“I’m sure,” said the man.
But the woman was not convinced, and a few minutes later she approached him a third time. “Are you absolutely sure you’re not Jewish?” she asked?
“All right, all right,” the man said. “You win. I’m Jewish.”
“That’s funny,” said the woman." You don’t look Jewish."

I remember in one of the Who’s in Charge Here? series of joke books (cartoon captions put on actual news photos) from the early Sixties, JFK is talking to David Ben-Gurion, who has a puzzled expression and says, “That’s funny, you don’t look Jewish!”

I think the joke works just fine never having been familiar with the phrase. I mean, why in the world would someone bother another person so much about whether they are Jewish, almost insisting that they must be, only to have them say that they don’t look Jewish. I think it’s quite funny. And I’m no anti-semite.

Himmler asking a boy standing in line, about to be machine gunned?

From the other thread:

How about meta-joke? The punchline of the original joke could be anything. "Funny, you don’t look gay / Canadian / like a lawyer / doctor / cop / sick.

It’s a standard joke about ignorance and misconceptions which is probably as old as language. Of course the Jewish community would be familiar with “you don’t look Jewish” but the meta part is when two Jews do it. Plus Jews are funny. :slight_smile:

The other version with the woman pestering the guy until he says “fine, I’m Jewish” is meta I think because some people are so ignorant they’ll go out of their way to be ignorant even when it doesn’t make sense.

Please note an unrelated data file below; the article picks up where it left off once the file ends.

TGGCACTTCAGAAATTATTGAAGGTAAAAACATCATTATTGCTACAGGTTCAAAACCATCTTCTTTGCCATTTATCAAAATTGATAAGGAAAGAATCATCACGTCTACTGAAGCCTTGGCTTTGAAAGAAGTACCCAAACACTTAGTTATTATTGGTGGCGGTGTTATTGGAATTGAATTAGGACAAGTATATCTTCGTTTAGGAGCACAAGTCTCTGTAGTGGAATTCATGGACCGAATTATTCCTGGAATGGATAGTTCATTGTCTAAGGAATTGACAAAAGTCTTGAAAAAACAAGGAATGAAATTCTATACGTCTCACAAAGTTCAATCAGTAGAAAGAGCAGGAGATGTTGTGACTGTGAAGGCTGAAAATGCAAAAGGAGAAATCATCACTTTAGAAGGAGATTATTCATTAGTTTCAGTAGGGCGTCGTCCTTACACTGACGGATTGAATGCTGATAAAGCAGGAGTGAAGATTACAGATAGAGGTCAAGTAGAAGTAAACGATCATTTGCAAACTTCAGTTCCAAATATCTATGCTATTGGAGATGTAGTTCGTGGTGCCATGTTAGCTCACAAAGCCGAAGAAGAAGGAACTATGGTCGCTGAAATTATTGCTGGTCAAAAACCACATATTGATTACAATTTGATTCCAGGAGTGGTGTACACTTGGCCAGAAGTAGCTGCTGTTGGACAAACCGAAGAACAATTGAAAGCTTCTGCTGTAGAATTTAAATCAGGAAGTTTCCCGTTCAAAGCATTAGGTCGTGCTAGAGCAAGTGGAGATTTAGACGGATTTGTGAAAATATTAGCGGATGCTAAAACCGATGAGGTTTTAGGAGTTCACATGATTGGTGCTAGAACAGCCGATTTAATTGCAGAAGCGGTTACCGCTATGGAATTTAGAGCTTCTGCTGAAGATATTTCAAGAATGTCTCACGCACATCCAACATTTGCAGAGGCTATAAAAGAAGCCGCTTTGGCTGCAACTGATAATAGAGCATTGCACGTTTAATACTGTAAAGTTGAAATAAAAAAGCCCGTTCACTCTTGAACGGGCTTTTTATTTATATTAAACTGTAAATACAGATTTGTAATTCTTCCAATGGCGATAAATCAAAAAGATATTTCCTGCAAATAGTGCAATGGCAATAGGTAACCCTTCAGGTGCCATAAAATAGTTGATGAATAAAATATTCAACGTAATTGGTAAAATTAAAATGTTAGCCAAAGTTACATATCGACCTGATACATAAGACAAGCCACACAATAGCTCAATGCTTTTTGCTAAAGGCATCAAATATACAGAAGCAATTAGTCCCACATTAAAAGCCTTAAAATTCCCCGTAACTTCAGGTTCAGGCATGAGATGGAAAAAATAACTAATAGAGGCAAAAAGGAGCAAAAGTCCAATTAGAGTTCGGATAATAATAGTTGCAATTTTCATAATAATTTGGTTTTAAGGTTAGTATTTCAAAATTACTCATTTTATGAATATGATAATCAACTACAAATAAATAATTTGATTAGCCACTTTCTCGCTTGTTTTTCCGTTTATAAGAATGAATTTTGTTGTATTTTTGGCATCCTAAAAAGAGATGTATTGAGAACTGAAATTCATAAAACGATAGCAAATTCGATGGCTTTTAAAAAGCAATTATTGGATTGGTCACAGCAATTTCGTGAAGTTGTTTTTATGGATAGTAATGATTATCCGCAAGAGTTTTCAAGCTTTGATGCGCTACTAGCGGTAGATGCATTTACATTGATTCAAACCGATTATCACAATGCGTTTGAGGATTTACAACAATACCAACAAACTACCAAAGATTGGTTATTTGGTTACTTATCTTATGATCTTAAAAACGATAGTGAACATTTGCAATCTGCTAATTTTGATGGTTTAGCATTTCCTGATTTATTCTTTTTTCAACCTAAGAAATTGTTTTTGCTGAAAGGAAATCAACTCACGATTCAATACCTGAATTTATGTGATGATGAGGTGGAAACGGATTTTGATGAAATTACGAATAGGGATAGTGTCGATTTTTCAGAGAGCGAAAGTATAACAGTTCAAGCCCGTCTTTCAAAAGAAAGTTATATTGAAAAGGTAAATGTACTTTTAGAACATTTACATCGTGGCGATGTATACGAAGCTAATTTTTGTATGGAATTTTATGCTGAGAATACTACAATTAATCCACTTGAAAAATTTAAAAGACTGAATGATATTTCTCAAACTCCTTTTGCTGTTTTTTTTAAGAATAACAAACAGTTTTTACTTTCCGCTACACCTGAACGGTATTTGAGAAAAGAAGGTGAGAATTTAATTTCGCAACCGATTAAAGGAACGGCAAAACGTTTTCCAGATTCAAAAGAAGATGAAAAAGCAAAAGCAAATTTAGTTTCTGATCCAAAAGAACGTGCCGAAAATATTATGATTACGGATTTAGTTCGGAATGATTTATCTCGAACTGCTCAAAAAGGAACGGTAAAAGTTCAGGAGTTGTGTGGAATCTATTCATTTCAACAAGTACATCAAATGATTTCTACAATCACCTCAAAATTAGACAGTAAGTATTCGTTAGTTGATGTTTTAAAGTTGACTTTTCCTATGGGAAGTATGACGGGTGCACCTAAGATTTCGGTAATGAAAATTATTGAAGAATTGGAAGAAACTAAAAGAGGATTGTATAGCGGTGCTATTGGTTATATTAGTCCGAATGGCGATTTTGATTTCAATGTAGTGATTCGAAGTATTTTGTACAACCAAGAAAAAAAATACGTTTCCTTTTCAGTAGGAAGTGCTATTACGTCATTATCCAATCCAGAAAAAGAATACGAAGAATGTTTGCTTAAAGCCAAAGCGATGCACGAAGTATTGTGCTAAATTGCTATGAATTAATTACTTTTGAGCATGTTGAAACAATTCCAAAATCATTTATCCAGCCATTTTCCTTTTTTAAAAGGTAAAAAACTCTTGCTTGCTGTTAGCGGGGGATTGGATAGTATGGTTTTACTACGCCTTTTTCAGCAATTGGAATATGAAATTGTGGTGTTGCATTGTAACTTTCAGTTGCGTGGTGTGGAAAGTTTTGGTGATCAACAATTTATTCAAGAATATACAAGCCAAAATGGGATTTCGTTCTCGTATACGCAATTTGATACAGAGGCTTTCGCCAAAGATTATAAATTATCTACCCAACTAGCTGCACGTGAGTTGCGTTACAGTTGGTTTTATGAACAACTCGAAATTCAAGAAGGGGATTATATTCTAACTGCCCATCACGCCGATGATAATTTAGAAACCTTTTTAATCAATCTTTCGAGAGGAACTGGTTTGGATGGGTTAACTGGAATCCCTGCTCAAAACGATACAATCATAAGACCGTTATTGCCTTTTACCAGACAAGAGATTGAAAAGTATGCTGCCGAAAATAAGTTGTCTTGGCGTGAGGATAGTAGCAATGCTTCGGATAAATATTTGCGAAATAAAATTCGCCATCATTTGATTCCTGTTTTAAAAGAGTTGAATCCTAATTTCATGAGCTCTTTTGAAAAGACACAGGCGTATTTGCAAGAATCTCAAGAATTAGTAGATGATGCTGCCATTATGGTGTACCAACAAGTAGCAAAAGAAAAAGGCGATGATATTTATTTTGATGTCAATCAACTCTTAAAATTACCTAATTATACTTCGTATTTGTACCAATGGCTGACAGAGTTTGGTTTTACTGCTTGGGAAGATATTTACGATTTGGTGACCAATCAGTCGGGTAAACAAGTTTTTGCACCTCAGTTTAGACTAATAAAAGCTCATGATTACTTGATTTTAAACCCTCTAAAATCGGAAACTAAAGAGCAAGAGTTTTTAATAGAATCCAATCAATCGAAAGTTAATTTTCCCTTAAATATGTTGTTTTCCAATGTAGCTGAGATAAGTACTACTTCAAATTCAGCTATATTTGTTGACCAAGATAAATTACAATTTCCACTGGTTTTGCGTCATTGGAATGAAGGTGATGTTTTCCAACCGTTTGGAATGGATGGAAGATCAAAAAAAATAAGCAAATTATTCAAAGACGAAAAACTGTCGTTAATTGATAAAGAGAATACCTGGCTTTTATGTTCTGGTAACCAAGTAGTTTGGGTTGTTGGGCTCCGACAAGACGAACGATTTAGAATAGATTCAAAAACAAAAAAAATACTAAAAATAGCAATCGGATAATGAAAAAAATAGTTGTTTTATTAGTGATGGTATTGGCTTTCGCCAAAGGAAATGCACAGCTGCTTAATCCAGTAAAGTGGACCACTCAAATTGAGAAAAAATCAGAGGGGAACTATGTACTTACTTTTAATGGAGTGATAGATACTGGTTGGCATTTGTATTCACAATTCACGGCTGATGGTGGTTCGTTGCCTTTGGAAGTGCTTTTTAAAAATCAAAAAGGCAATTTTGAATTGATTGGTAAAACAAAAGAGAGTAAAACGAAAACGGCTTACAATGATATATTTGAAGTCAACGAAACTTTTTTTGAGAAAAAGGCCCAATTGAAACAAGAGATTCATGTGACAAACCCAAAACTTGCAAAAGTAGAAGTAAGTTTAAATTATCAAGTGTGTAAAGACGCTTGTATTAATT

Just my guess.

The variation I always heard was, a man was walking through a deserted Belfast street late one night, when he felt a gun at his back. A voice asked him “What religion are you?”

The man was Catholic, but he was afraid to say so, knowing that if he said he was Catholic and the gunman was a Protestant, he’d be dead. But if he lied and said he was a Protestant, and the gunman was Catholic, he’d end up equally dead.

Thinking fast, he said, “Why… I’m Jewish.”

The gunman was silent for a moment, then chuckled, “Well now, I must be the luckiest Arab in Ireland.”

Maybe The Beatles started it.

In Yellow Submarine (the movie), the Chief Blue Meanie asks the Beatles: “Are you Bluish? You don’t look Bluish.”

The Beatles didn’t start anything, they must have stolen that joke from Chuck Berry.

I just did a Google Ngram on the phrase. There are scattered uses of it in books in the 1910’s:

http://books.google.com/ngrams/graph?content=you+don't+look+Jewish&year_start=1800&year_end=2013&corpus=15&smoothing=3&share=

It took off in the 1960’s though, and I remember uses of it on TV at that point. I suspect that up to that point it was still considered sufficiently offensive that it could only be used in a story to show that someone was either antisemitic or clueless. By the 1960’s, being Jewish was sufficiently mainstream that it was just funny that anyone would be that concerned about who was Jewish. The phrase has actually dropped off in use in the 2000’s, since the whole idea of someone thinking that much about whether someone else was Jewish is now considered slightly weird.